The plan was to meet the BLM lady, Lona, at the visitor's entrance of the East Canon Correctional Facility at 9 a.m. Smooch and I arrived at 8 and walked many laps around the parking lot, killing time. I couldn't help but think I was channeling my inner prisoner, walking the yard. Around 8:30, this good-looking cowboy pulls up in his truck. I see by the writing on his jacket that he's an employee, not a prisoner. I explain I'm here to pick up my burros, and he explains no dogs are allowed beyond the gate, and now we have a problem. "But she'll be in her crate in the truck and no one will even know she's there." "If it were me, I'd let you in but the guard saw the dog." "But it sure would take alot of time to take her to Lona's office and leave her there, then go back and get her once I got the burros loaded and I really need to get home before dark and it's such a long drive..." "Let me go talk to the guard." Good-looking cowboy drives off. Fifteen minutes passes. Good-looking cowboy comes back and says "follow me."

I never found out what he said to whom; all I know is that the guard waved me through the gate. So I follow the good-looking cowboy in his pickup past various named correctional facilities. All had guard towers, some were surrounded by coils of razor wire stacked 10' high, and others seemed less ominous. But all of these facilities had the Rockies as a backdrop, and I kept thinking if you're going to get into serious trouble, do it in Colorado so you'll end up here.

I'm led down a winding gravel road, and I see pipe corrals filled with wild mustangs stretched out below. At the bottom of the hill, good-looking cowboy stops his truck and chats with a guy who is atop a horse and teaching it to back up. All would seem quite normal were it not for the fact that the rider is wearing prisoner garb with his cowboy boots. But the energy about the place was good; all the prisoners who were working with their horses seemed very calm and patient, and the horses seemed anything but wild. Good-looking cowboy comes over to my window and points to the trailer loading chutes. He offers to back up the trailer for me but I allow as how I can probably do it as long as I've got plenty of time. So I manuever the trailer around and start backing it up toward the chute. And in just two tries, I had succeeded...except I had backed up to the wrong chute. In the interest of expediency, I handed off the keys to the good-looking cowboy. So he's busy backing up the trailer to the correct chute and I'm busy taking pictures - this was a momentous occasion and I wanted a record for posterity. Good-looking cowboy gets out of my truck and about has a coronary when he sees the camera. "First you bring in a dog, now you bring in a camera...weren't you paying attention to Lona when she read you the list of don'ts?" I claimed ignorance - honestly, Lona never said a peep about prison protocol, how was I supposed to know? Good-looking cowboy was more incredulous than angry and now we had a running joke about what other contraband I might have hauled in. Seriously though, he made sure I kept the truck locked, and the trailer tack room locked, and he kept looking in the bed of the truck. At first I thought he was just being nosy, but then I realized he was looking for hitchhikers.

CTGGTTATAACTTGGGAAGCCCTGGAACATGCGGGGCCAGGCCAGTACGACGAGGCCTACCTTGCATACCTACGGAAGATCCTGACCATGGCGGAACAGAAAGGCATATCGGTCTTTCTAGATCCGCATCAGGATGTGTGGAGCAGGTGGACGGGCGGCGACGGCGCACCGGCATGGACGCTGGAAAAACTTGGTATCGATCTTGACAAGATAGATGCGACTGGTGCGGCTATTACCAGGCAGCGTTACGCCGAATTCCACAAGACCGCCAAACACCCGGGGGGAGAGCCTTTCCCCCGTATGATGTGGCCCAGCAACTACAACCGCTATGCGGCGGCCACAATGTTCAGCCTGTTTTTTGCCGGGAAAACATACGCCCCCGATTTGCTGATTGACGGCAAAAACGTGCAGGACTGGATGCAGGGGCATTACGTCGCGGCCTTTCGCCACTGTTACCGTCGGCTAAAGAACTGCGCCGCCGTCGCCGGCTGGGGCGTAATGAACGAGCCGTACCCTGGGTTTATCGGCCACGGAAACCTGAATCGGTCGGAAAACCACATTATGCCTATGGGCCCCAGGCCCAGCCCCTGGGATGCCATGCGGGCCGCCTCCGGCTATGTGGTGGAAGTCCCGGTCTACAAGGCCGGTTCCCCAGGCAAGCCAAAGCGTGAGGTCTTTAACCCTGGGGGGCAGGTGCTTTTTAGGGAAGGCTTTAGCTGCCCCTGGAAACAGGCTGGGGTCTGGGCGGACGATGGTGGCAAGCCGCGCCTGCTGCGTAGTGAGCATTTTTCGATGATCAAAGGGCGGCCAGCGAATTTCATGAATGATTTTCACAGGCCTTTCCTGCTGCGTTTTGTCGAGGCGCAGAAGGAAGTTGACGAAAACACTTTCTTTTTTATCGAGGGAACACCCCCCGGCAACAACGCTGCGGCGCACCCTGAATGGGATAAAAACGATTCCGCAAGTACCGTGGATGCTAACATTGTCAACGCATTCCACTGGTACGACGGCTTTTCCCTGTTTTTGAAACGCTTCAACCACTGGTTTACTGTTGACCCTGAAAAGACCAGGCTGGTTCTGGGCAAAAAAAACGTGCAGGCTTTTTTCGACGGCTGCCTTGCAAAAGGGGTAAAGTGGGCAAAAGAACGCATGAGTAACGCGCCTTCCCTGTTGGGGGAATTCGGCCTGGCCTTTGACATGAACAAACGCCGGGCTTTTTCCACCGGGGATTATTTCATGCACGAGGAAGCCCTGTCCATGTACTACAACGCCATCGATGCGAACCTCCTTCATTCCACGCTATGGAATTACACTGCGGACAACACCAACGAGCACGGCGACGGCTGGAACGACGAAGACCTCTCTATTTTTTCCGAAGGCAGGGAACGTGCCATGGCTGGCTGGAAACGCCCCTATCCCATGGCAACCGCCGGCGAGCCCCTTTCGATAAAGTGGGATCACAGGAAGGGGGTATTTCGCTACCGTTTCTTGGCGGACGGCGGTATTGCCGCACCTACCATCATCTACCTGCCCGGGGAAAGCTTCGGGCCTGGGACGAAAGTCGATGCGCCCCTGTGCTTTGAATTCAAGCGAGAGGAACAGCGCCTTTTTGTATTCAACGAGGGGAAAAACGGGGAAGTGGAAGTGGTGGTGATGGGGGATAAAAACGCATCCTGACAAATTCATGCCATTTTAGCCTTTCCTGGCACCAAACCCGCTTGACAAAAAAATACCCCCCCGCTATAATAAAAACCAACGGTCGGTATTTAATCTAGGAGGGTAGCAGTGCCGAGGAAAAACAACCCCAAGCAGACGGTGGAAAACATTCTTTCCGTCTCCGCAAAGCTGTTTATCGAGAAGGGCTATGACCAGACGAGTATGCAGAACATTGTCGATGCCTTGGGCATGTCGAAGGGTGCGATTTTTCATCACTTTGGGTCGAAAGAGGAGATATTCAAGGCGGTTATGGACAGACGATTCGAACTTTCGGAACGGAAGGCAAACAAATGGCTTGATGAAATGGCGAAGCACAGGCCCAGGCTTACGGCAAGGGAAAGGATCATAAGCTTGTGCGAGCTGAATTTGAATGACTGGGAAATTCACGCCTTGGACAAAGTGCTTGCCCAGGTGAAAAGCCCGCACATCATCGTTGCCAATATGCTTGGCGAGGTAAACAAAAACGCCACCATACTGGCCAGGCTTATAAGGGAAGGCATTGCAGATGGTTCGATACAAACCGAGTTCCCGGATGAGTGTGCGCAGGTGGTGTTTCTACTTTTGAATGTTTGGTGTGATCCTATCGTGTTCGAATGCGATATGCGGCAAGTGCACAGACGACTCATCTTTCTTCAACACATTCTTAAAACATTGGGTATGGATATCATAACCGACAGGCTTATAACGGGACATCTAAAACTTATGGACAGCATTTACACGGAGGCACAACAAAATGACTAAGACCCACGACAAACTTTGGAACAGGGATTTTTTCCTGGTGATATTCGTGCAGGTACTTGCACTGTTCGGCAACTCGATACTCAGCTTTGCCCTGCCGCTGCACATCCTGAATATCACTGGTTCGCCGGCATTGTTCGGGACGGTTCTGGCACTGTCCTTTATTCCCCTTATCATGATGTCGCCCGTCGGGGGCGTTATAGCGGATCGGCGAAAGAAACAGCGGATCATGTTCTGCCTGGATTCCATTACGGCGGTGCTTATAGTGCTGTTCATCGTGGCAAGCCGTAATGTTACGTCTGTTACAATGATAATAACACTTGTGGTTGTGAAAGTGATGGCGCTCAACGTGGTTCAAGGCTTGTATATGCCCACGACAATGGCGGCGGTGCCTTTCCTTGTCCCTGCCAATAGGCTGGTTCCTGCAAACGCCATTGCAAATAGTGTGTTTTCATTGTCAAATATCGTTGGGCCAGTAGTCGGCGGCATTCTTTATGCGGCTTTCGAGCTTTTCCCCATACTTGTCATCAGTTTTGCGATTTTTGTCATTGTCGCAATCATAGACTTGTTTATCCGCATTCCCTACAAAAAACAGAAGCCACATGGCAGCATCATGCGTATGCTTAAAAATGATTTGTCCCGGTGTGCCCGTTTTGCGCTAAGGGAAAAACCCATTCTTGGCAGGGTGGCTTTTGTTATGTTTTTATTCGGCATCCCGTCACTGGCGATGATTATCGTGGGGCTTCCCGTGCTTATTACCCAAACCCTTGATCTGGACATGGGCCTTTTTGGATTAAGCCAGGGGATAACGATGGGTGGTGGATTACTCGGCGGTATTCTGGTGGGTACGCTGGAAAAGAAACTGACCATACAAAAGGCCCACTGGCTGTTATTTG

Now it was time to load up George and Alan. I hadn't even seen them yet, then the next thing I know, there's a stampede of prisoners chasing these two little burros down an alley, waving crops and whips and giant fly-swatter-like things and hootin' and hollerin'. And George and Alan hopped right in the trailer. The prisoners closed the trailer doors and I thanked all of them for taking good care of my boys.